Israel TV Shows Nuke Reactor Photos
JERUSALEM (AP) - Israel's state-run television on Tuesday broadcast satellite shots of Israel's nuclear reactor, a sign of an increasing willingness to discuss the country's nuclear weapons capability.
The television broadcast photos of the reactor near Dimona, in the Negev desert, taken in 1968 and 1971, and appearing on the Federation of American Scientists Web site. The site does not source the satellite shots.
By clearly noting that the shots were drawn from the Web site, the TV complied with Israeli censorship laws, which allow local media unfettered license to quote foreign reports. The FAS monitors non-conventional weapons capabilities throughout the world.
Still, the broadcast would have been unimaginable just a few years ago. Mordechai Vanunu, a one-time technician at the reactor, was jailed for 18 years in 1986 after he published photos in the London Sunday Times.
The pictures were featured during a televised debate over whether Avner Cohen, an Israeli writer living in self-imposed exile in the United States, should return to Israel to face charges that he broke the law with his 1998 book "Israel and the Bomb."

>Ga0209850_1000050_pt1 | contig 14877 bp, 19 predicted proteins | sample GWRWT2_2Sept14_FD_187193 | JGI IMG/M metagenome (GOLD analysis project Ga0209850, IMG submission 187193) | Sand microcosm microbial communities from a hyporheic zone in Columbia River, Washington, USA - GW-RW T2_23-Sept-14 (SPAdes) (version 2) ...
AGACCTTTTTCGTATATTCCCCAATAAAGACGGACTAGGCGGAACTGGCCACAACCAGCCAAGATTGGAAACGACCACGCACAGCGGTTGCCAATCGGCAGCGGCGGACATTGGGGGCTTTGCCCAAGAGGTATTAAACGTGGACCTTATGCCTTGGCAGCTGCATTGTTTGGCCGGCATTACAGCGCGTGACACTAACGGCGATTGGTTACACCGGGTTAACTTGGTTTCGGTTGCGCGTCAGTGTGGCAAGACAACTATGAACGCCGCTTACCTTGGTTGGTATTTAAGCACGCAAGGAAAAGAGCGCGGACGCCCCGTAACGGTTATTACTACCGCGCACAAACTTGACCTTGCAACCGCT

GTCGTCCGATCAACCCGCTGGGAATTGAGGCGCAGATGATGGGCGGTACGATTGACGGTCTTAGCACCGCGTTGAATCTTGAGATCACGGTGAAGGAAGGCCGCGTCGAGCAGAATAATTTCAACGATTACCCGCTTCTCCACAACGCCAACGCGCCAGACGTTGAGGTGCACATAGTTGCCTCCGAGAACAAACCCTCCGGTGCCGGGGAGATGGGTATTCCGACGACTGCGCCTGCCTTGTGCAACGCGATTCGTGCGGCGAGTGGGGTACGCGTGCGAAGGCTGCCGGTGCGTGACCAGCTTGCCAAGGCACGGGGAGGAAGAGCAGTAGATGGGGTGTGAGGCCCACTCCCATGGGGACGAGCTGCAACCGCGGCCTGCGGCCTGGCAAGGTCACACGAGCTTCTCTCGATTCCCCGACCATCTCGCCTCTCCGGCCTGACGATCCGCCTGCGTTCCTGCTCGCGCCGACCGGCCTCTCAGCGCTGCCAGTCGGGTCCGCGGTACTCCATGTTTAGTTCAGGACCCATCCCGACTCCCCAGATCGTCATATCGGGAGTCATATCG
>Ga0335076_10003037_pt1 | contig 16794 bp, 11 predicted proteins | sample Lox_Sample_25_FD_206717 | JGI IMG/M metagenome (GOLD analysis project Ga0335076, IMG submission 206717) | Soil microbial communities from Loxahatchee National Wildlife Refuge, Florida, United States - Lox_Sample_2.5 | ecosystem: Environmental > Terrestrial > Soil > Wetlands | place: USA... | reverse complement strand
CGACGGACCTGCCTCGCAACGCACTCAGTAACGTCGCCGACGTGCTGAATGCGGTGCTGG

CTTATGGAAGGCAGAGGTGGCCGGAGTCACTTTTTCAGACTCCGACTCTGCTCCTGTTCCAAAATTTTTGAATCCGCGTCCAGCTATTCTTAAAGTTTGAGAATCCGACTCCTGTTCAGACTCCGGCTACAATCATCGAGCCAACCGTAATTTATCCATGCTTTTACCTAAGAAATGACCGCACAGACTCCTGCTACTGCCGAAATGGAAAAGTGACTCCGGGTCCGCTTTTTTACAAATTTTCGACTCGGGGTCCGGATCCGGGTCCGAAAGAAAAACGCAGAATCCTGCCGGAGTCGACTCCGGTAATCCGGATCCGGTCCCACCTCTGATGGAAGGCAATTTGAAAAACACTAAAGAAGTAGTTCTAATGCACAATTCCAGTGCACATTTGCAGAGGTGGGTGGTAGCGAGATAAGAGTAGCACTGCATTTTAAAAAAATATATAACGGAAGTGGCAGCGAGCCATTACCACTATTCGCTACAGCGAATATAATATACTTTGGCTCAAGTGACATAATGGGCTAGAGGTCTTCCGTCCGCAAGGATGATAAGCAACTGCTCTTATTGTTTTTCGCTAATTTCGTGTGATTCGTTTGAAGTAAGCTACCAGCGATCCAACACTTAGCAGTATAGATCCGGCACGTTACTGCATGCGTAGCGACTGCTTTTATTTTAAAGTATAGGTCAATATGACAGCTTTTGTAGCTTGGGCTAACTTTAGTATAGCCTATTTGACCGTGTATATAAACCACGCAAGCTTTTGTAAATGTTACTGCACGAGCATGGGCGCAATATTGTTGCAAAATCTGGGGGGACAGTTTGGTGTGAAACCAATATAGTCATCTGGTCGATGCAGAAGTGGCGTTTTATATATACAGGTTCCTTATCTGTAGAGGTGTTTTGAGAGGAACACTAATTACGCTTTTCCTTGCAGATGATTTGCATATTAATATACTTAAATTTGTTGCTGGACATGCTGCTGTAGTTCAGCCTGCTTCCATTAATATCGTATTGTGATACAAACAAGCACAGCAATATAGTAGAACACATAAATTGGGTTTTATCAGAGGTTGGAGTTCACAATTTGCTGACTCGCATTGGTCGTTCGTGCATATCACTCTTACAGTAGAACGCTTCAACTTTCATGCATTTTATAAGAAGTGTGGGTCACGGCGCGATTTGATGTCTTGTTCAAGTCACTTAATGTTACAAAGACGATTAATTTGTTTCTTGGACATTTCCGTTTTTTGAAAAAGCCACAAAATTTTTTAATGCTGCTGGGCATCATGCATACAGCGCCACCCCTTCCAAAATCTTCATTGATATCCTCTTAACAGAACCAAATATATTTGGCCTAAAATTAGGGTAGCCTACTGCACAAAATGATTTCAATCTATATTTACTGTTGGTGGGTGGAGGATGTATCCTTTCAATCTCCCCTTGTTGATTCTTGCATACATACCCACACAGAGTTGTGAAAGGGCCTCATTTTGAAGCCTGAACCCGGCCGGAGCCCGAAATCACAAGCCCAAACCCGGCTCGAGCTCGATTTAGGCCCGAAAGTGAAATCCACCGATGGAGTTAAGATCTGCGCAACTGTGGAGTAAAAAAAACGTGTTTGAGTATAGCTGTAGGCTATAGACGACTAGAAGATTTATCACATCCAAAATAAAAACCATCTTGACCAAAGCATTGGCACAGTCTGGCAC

Authorities here have said they want to question Cohen.
Cohen, who joined the debate via satellite feed from Washington, said his book revealed nothing new and was based on published reports. His book argues that Israel and the United States worked out an understanding in 1970, believed to be still operative, in which the United States would look the other way as long as Israel kept a low profile and did not carry out nuclear tests.
Deputy Defense Minister Ephraim Sneh said Cohen faced charges because his book placed Israel at risk.
Israel has opted for a policy it describes as "opacity," refusing to confirm or deny whether it bears nuclear weapons.
Historians and academics publishing works on the Israeli military now routinely bypass the military censor if they are confident they have not revealed military secrets; as late as the mid-1990s, the censor ordered books removed from bookstores solely because the writer had not asked for prior permission to publish.
(On the Net: Federation of American Scientists page on the Israeli nuclear reactor was located at the following address, but it is no longer there.)